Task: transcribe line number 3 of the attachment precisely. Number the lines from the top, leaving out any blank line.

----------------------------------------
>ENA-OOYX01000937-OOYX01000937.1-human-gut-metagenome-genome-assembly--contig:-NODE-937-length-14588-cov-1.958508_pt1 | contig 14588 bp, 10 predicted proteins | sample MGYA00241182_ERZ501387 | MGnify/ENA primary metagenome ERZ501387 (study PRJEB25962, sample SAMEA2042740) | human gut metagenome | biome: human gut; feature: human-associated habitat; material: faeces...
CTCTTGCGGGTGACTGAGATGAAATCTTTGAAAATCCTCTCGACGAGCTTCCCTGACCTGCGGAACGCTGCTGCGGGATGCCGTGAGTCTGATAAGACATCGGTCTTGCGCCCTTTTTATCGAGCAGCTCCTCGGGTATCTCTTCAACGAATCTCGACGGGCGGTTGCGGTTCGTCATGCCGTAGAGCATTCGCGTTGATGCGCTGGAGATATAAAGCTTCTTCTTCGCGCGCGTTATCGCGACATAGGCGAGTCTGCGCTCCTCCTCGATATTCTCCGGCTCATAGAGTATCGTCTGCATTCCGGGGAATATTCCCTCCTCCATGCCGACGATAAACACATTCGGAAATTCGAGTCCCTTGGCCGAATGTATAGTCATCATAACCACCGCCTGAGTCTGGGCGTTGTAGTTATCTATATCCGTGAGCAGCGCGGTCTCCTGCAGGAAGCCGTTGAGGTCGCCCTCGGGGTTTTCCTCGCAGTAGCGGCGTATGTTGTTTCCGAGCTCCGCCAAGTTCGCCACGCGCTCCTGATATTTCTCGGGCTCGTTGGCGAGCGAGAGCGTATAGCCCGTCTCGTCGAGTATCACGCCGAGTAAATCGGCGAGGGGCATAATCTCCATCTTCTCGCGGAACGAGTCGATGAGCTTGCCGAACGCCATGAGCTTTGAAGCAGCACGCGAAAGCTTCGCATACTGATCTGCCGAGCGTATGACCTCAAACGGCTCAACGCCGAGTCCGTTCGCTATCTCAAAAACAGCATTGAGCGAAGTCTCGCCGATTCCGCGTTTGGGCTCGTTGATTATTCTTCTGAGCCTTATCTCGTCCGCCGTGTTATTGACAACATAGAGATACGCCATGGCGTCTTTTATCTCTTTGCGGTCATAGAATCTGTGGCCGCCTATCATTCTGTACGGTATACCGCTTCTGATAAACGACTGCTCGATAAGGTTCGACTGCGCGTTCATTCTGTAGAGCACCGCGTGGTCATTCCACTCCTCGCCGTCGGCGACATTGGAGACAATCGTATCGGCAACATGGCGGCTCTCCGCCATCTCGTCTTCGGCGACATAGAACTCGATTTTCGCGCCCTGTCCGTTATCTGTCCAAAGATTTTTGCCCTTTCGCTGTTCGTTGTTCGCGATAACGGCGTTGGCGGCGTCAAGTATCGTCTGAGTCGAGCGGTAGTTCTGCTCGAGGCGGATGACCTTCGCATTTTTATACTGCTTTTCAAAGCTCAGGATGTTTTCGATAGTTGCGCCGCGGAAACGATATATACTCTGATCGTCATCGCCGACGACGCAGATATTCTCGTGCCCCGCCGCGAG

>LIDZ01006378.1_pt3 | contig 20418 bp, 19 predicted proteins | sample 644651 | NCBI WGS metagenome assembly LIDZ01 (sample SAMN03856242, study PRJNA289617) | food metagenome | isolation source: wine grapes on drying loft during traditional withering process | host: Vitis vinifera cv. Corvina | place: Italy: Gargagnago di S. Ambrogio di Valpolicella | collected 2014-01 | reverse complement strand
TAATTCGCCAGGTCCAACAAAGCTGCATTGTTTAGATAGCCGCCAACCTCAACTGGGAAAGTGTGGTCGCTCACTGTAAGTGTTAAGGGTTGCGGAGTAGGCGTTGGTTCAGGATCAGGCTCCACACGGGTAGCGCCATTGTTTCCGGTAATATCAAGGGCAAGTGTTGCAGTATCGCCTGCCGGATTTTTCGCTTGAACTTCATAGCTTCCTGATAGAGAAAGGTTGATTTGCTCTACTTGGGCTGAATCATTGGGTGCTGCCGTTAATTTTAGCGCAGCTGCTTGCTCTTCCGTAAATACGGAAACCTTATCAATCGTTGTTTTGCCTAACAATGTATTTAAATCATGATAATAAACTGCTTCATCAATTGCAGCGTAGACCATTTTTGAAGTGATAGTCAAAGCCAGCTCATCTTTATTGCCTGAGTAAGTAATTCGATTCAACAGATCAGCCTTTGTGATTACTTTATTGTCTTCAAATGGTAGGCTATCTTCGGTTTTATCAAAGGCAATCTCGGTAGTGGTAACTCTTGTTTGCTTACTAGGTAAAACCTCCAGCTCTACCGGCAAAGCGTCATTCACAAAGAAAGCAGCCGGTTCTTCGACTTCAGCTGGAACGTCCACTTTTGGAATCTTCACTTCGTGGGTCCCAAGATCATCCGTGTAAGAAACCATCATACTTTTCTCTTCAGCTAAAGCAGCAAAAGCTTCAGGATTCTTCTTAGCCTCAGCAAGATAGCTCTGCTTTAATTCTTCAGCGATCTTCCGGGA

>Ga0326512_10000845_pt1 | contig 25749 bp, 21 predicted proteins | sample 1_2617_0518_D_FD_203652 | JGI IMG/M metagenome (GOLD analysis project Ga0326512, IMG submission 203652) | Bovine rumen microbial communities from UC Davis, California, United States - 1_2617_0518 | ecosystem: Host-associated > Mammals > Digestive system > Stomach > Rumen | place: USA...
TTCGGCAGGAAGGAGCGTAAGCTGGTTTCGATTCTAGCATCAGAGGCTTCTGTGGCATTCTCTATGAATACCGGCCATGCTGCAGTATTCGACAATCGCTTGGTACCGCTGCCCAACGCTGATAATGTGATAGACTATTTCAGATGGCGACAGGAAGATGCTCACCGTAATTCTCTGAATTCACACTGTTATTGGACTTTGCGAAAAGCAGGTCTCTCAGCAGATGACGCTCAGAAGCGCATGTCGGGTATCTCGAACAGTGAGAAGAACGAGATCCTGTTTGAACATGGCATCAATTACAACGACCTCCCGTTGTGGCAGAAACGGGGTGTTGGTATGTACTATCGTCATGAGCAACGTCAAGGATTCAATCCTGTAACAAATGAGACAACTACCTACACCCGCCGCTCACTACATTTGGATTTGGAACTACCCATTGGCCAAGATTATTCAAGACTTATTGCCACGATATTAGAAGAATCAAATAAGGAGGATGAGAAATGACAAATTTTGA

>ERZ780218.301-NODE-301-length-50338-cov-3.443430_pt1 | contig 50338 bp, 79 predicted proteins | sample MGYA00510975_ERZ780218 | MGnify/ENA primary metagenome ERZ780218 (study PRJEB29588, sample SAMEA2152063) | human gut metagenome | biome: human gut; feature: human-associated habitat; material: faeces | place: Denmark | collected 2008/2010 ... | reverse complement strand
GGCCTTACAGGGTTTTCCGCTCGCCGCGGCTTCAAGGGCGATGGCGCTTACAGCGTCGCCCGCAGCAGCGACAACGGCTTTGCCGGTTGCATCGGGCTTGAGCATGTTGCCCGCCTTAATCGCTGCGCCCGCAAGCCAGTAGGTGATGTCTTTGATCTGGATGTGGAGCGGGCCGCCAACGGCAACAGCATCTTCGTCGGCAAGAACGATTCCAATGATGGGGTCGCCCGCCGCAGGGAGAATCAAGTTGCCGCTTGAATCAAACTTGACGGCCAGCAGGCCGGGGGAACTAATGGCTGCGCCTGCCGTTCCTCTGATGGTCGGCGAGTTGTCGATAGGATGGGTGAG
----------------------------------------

>LIDZ01006378.1_pt3 | contig 20418 bp, 19 predicted proteins | sample 644651 | NCBI WGS metagenome assembly LIDZ01 (sample SAMN03856242, study PRJNA289617) | food metagenome | isolation source: wine grapes on drying loft during traditional withering process | host: Vitis vinifera cv. Corvina | place: Italy: Gargagnago di S. Ambrogio di Valpolicella | collected 2014-01 | reverse complement strand